^{n}== Y & (2^{n}-1)` meaning that to get `Y mod 8` you can use the bitwise AND `Y & 7`, but Applesoft doesn't have bitwise operators either. Too bad, since it's such a quick operation in machine code.One thing you can do is put a ML program in memory and attach it to the Applesoft USR function, which is an underrated feature of Applesoft. This is a two-part thing: you need a ML program in memory, and you have to tell Applesoft where to find it.

First, put a ML program at address $300 (768) that takes an 8-bit integer and ANDs it with 7. Second, add a `JMP $0300` statement to the addresses 0A through 0C, which is where the USR function goes to find out what it is supposed to do. This BASIC loader does both these things:

When you call the USR(x) function, that `x` value is put into memory and the subroutine referenced from location $0A is called. You can see this in action with the next program, which uses our USR function to calculate the value of each potential line number modulo 8.

Back to the algorithm, we can use that USR function to calculate our J index and complete the calculation:

That gets us the starting address for any screen line Y, then you just add the column position X (counting from 0) for the final address.

Let's try it out with another program:

For reference, the USR function at $0300 is

You can do this much more simply (and maybe faster?) than with the USR function, but I thought it was an interesting exercise. Jumping into ROM subroutines to manipulate the input and output values like this adds unknown overhead to the function because the USR function puts its argument in the Floating-point ACumulator (FAC) so our simple AND operation is bookended by ROM subroutines to turn that FAC value into an integer and back again.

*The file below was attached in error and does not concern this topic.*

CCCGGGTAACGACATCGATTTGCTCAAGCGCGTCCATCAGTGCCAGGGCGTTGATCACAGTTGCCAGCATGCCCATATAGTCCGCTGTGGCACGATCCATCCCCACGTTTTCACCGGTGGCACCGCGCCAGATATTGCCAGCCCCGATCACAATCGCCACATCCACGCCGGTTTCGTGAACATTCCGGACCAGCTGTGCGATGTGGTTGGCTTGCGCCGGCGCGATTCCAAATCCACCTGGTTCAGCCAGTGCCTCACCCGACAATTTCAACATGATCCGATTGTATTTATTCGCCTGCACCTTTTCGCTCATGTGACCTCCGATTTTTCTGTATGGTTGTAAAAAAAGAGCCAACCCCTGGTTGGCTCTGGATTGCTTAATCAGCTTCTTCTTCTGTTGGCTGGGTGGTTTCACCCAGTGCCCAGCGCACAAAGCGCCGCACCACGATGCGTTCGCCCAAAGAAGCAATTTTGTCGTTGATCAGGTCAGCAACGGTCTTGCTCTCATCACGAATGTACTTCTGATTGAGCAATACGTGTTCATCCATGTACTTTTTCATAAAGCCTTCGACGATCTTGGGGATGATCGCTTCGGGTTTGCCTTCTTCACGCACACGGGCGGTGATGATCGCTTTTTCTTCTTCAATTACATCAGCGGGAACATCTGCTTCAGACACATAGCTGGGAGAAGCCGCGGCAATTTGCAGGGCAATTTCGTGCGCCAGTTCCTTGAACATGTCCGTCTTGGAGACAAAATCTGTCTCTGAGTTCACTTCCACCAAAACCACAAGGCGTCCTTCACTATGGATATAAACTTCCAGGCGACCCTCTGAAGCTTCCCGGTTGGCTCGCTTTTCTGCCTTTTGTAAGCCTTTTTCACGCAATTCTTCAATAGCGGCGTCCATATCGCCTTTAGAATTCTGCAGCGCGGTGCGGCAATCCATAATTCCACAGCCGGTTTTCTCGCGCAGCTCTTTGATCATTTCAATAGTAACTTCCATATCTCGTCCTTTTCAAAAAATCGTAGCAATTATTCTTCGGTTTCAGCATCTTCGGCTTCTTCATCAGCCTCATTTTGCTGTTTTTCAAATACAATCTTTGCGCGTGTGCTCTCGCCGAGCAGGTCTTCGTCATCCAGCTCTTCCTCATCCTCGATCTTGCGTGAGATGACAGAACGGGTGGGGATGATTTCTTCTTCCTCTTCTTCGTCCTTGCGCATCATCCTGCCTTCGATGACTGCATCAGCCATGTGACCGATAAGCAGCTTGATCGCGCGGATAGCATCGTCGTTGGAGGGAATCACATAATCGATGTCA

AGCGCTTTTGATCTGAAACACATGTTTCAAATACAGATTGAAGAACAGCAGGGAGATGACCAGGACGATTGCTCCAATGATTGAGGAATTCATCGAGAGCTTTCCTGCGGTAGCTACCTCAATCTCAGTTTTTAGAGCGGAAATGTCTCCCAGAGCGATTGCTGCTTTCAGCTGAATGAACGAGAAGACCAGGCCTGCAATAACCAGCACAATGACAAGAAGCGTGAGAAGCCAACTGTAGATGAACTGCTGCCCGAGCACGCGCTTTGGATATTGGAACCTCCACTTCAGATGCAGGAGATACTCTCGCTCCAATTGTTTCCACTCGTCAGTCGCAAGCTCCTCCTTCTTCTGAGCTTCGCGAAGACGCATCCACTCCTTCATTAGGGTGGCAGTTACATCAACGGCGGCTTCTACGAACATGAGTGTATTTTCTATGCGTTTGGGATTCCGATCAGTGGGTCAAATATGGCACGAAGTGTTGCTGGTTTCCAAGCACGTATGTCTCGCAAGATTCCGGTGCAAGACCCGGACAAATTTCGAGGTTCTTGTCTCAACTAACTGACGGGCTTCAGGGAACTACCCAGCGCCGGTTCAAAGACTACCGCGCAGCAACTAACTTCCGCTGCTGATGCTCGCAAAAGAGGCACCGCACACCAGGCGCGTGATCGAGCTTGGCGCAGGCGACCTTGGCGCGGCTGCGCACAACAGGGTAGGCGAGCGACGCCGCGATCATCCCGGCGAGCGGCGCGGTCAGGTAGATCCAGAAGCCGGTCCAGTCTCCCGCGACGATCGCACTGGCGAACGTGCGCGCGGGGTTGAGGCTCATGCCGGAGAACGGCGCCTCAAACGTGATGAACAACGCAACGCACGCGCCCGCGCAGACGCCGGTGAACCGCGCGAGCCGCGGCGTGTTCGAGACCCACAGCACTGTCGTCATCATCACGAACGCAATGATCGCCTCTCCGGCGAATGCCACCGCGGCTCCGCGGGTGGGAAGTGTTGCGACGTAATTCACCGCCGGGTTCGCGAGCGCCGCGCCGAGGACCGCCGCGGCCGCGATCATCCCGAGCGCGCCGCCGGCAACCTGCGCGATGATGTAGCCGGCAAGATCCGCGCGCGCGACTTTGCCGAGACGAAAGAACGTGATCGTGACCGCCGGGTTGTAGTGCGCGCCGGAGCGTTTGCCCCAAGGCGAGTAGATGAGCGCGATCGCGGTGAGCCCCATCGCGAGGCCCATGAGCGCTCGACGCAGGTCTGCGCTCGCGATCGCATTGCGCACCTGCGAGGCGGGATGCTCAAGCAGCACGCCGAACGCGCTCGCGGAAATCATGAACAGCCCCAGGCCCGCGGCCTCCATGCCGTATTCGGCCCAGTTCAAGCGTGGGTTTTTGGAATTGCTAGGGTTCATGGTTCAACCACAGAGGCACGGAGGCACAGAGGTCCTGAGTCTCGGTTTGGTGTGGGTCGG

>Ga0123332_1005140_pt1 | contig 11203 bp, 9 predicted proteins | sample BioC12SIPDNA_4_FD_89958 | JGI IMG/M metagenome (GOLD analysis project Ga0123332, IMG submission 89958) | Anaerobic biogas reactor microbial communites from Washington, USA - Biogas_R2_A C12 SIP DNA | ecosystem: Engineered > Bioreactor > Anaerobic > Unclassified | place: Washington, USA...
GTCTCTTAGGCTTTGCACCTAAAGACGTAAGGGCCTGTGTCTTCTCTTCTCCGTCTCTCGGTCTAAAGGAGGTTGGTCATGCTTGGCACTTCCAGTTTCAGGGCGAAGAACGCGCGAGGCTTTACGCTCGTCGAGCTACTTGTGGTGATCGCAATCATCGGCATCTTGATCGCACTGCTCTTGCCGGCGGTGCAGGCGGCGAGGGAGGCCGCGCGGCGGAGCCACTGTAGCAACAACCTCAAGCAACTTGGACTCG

The basic operation we want to accomplish -- `Y & 7` -- can be performed in just a few bytes of Machine Code:

Which translates to:

This requires the Line Number Y to be POKEd into address 7, and the return value will be found at the same location after a ML call, as in `POKE 7,Y : CALL 768 : PRINT PEEK(7)`.

Here's the same test program from before with the modified ML code:

Wow, talk about a wealth of information! These are all very interesting approaches, and I'll need to spend a day delving into them. Thank you all for your advice!

The algorithms described here are pretty legible to a layman compared to what actually happens in the IOU chip to produce a screen location memory address. It uses a lot of bit-banging to take an X,Y coordinate and turn it into a 16-bit memory location.

The process is described in Chapter 7 or Chapter 11 of the "Apple IIe Technical Reference" or "Apple //c Technical Reference Volume 1", respectively, and doesn't make sense the first few times you read it (well, your mileage may vary) but I think I got the hang of it.

Instead of spamming this thread with a bunch of stuff, I'll just link to my GitHub where I've been investigating this line of thought while teaching myself 6502 assembly language for no good reason.

The great thing about the "real" algorithm is that in principle you can use it on any screen for any mode. I don't know that there are a lot of applications for that information, but whatever, it's fun.

Thanks, I'll check this out later in the week! It 's an interesting problem with very clear parameters, but I just couldn't get all the parts into a working formula by myself. I really appreciate everyone's willingness to delve into this little excercise. I'll share my finished program translation if I ever get it working, although it won't be all that exciting: It's definitely more about the journey than the destination!